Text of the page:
Yet it is a bit strange that in a book that makes a good deal about the diaries that Wuhan residents kept in various forms,  there aren’t more quotes from them.  Don’t get me wrong, Yang does cite from the various diaries and media, but there are sections, overly long sections where facts and descriptions are presented but by third person instead of first person quotes.  While it is clear the reason for this is the needed for brevity to cover the large amount of material, it also can make those sections lag a little.  Also sometimes there are too much that seems to be too much off topic, or too much time spent explaining things that could be dealt in a smoother and shorter way – for instance  in the discussion about nationalism, it feels like too much time is spent discussing the nationalism that occurred in countries like the UK or US whose mention is needed because of Chinese reaction to it, but the depth of detail seems to shift the focus for too long to those other countries (it also moves into a discussion about Chinese media, that while interesting, doesn’t really need to be that detailed). 
	However, sometimes those little factual details and the discussion surrounding them are needed.  An example of this would be when Yang discusses the international relief supplies that were sent to Wuhan.  Yang discusses the reaction of residents to the Japanese supplies that included messages.  In this case, it is possible to argue that Yang spends too much space on a detail, but he takes the time to present the detail in context for people to understand the importance.    It is this rather small detail that illustrates larger and more important points.
	Considering the largely simplified view of  what happened in Wuhan by the Western (and perhaps all non Chinese press), this book is a must read for those trying to understand and develop a knowledge about what happened during the start of the outbreak.  Yang does an excellent job relating the various day to day concerns of residents and the measures that were taken as well as reactions to those measures.  He presents a far more detailed and nuanced view than the US media ever did, allowing those of us would limited knowledge about China and the Chinese lockdown to have a greater and clearer understanding of what happened.
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A book titled 'The Wuhan Lockdown' can't slip unnoticed when the whole world is still affected by COVID-19. Knowledge about the origins of the virus and the official response to the first alarms by Chinese authorities combined with diaries of ordinary (and not ordinary) people; the book by Guobin Yang, the Grace Lee Boggs Professor of Communication and Sociology at the University of Pennsylvania, provides a detailed account for truth-seeking readers. The Professor examined more than 6,000 Wuhanese diaries on various Chinese social platforms, dissecting social conflicts and personal encrypted from censorship emotions to give a complete picture of what was happening in the locked city. The book goes far beyond the mere retelling of the diaries. It also singles out deeply rooted causes of the initial misinformation and mishandling of the first COVID cases.

The chronology in the book is not based on day-to-day principles. Instead, each chapter highlights one aspect of the lockdown from the sociological viewpoint: censorship and protests against it, xenophobia and nationalism inside and outside China, etc. Using his twenty-year experience in the research of Chinese cyberspace, the author goes into great detail about the popular cyberculture and its peculiarities, unfamiliar for foreigners. The author's meticulousness, however, turns into the book's main weakness.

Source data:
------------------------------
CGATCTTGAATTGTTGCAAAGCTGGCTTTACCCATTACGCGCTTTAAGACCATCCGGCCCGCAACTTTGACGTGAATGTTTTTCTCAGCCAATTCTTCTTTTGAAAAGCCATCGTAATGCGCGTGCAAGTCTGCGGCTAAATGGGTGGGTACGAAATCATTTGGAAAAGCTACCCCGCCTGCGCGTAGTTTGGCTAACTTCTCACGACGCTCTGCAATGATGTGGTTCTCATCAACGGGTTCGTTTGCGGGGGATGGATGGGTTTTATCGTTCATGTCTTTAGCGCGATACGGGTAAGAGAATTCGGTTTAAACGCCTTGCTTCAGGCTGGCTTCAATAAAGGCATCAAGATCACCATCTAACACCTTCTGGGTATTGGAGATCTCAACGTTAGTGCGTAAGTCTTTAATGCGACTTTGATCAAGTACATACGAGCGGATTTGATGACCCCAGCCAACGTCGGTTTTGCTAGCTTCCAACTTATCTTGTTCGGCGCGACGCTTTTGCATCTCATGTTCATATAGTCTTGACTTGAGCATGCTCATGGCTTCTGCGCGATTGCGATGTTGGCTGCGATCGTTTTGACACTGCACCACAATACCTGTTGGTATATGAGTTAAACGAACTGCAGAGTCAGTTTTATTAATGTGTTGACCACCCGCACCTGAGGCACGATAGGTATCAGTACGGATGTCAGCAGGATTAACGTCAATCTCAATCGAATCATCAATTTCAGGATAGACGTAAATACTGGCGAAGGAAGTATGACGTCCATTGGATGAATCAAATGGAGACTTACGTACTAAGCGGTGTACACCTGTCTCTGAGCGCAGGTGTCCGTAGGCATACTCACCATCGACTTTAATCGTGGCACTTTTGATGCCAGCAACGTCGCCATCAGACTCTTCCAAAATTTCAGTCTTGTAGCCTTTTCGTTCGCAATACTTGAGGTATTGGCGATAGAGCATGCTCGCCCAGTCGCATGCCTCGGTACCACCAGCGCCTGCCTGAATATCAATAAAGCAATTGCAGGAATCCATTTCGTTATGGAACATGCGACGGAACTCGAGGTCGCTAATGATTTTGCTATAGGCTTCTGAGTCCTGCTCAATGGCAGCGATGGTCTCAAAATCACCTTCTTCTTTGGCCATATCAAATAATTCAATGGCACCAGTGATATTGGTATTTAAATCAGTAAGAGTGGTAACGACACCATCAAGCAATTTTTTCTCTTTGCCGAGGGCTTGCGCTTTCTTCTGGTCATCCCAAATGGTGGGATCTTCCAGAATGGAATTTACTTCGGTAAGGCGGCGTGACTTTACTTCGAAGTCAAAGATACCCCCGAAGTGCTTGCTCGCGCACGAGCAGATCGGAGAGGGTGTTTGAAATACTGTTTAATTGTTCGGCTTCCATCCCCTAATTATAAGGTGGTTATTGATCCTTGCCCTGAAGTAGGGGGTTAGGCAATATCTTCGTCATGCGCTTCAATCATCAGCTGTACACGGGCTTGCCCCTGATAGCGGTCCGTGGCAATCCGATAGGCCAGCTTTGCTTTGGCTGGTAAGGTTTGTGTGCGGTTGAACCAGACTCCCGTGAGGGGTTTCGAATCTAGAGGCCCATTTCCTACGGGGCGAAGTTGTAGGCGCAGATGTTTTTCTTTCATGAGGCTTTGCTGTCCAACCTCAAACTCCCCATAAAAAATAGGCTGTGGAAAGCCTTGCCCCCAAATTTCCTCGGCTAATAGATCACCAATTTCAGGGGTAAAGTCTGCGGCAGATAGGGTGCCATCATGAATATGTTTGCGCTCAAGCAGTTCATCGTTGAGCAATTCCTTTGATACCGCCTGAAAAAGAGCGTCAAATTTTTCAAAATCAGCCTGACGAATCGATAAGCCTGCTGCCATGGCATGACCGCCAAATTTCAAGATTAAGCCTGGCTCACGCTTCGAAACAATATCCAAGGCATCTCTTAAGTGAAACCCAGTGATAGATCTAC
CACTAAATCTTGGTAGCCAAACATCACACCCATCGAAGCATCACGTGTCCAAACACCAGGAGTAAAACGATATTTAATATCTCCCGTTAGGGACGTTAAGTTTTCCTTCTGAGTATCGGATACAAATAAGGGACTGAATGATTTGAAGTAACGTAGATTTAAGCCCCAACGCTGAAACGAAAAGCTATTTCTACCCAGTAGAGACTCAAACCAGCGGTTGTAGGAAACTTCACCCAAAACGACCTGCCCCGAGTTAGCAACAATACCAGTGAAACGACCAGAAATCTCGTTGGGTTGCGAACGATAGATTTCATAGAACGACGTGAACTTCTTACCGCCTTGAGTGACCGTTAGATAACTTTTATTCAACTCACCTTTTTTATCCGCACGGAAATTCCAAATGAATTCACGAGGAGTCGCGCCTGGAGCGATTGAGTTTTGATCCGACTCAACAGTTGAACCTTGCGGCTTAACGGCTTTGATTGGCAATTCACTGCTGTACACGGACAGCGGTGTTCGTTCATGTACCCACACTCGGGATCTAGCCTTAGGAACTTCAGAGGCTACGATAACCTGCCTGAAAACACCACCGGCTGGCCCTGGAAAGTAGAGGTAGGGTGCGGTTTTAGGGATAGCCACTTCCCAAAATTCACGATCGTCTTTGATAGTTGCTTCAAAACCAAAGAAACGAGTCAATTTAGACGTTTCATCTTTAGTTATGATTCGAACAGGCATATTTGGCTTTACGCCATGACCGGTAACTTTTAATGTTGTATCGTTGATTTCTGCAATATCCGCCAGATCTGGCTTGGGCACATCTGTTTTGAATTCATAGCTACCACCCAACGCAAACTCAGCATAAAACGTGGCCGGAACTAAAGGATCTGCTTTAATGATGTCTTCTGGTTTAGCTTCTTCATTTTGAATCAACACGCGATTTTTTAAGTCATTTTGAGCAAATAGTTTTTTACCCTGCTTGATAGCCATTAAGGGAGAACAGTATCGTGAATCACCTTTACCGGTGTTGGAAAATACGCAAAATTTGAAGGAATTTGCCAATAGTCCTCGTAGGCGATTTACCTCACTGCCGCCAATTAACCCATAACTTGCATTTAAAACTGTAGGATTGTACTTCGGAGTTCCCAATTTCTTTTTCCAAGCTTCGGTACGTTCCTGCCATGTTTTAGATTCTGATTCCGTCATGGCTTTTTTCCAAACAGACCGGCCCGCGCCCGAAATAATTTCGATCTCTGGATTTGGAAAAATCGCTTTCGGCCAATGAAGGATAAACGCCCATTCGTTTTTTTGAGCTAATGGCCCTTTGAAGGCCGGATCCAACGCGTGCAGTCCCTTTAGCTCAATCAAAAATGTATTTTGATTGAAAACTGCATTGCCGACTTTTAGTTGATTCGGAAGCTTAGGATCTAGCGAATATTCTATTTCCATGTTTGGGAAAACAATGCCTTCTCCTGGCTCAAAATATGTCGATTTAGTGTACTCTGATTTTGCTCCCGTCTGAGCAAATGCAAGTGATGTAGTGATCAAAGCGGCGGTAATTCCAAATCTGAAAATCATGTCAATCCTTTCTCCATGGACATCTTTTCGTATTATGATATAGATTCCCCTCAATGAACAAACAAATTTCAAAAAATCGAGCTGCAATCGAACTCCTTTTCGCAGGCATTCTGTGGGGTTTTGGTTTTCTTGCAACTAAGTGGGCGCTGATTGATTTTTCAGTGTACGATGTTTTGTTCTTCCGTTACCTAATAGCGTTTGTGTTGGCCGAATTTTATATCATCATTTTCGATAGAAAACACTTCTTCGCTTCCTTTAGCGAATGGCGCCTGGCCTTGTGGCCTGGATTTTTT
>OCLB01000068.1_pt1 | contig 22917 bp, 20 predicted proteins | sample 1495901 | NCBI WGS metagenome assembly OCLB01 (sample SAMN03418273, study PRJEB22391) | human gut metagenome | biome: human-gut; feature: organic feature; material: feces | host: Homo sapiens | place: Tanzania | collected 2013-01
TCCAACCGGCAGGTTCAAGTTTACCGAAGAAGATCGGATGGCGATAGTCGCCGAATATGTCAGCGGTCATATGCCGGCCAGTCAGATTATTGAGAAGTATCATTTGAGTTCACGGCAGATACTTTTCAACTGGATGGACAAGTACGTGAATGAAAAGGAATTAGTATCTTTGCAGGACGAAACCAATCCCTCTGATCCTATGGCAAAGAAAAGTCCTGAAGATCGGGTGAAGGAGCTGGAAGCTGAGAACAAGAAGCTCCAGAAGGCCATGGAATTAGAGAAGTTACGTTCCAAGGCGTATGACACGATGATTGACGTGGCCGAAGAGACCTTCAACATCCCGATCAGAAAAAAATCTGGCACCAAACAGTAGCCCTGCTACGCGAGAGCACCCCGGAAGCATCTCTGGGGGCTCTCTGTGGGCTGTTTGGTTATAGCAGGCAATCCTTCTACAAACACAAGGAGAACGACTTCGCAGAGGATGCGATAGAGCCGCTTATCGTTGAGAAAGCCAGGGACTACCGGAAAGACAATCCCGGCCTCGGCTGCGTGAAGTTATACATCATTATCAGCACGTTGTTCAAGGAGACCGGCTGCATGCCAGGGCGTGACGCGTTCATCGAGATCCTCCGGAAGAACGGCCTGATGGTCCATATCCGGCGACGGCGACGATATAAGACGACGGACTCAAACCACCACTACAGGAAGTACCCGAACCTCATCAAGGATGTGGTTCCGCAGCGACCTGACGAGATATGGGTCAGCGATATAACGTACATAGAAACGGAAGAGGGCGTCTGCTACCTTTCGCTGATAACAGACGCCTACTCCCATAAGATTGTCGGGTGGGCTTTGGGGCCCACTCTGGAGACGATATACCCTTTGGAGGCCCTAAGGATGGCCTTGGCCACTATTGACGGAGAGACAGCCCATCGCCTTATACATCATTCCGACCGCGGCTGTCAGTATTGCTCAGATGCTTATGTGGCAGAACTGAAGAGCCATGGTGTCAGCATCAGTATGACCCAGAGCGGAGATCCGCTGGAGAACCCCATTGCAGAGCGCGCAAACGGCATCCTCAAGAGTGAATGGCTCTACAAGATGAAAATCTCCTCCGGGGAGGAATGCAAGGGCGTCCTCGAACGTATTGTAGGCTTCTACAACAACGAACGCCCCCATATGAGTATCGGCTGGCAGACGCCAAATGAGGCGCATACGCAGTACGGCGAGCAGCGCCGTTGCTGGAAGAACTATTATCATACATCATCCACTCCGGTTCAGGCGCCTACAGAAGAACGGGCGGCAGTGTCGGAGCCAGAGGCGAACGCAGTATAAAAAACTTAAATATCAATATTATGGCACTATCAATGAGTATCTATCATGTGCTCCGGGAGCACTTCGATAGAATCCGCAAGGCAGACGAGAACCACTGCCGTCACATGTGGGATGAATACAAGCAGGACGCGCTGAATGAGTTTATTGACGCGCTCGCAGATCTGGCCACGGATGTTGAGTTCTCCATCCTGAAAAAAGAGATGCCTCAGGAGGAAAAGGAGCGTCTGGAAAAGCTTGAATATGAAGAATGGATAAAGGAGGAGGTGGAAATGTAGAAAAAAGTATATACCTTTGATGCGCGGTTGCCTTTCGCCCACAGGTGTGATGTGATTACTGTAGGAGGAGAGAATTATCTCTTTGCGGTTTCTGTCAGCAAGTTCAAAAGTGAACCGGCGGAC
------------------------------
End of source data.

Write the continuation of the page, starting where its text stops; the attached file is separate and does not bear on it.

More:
The author squeezes into the book as many facts as possible. I would name the constant jumps from the personal level of the diaries to the general Chinese history and then to the current social circumstances rabbit holes. While moving through the levels, the author's writing style also changes, from informal and emotional, with rhetoric questions to a reader, to academic and formal. Multi-faceted research creates an eagle view of the situation, placing the pandemic into the bigger picture but complicates the reading process. For example, the author uses the Chinese term 'wolf warrior.' He explains the origins and connotations of the term, traces changes in the use of the word, names all political figures nicknamed 'wolf warriors,' and examines their behavior during the pandemic to show the reasons for public support.

A Chinese name on the book cover partly conditioned my choice. I haven't encountered a book on China that wouldn't have an apparent anti-Chinese character. So it was a surprise to find the author's same anti-Chinese stance at the beginning of the book. More surprising, throughout the book, there are several comparisons between the authoritarian Chinese regime and the US democracy in manipulating public opinions and handling the health care system's crisis during the pandemic; the comparison isn't in the US favor. At the end of the book, the author's anti-Chinese position looks solid and argumentive.

I'd highly recommend the book for its informativeness and thoroughness. The book covers not only the description of the Wuhan lockdown but modern China politics as well.

I received an advance review copy for free, and I am leaving this review voluntarily.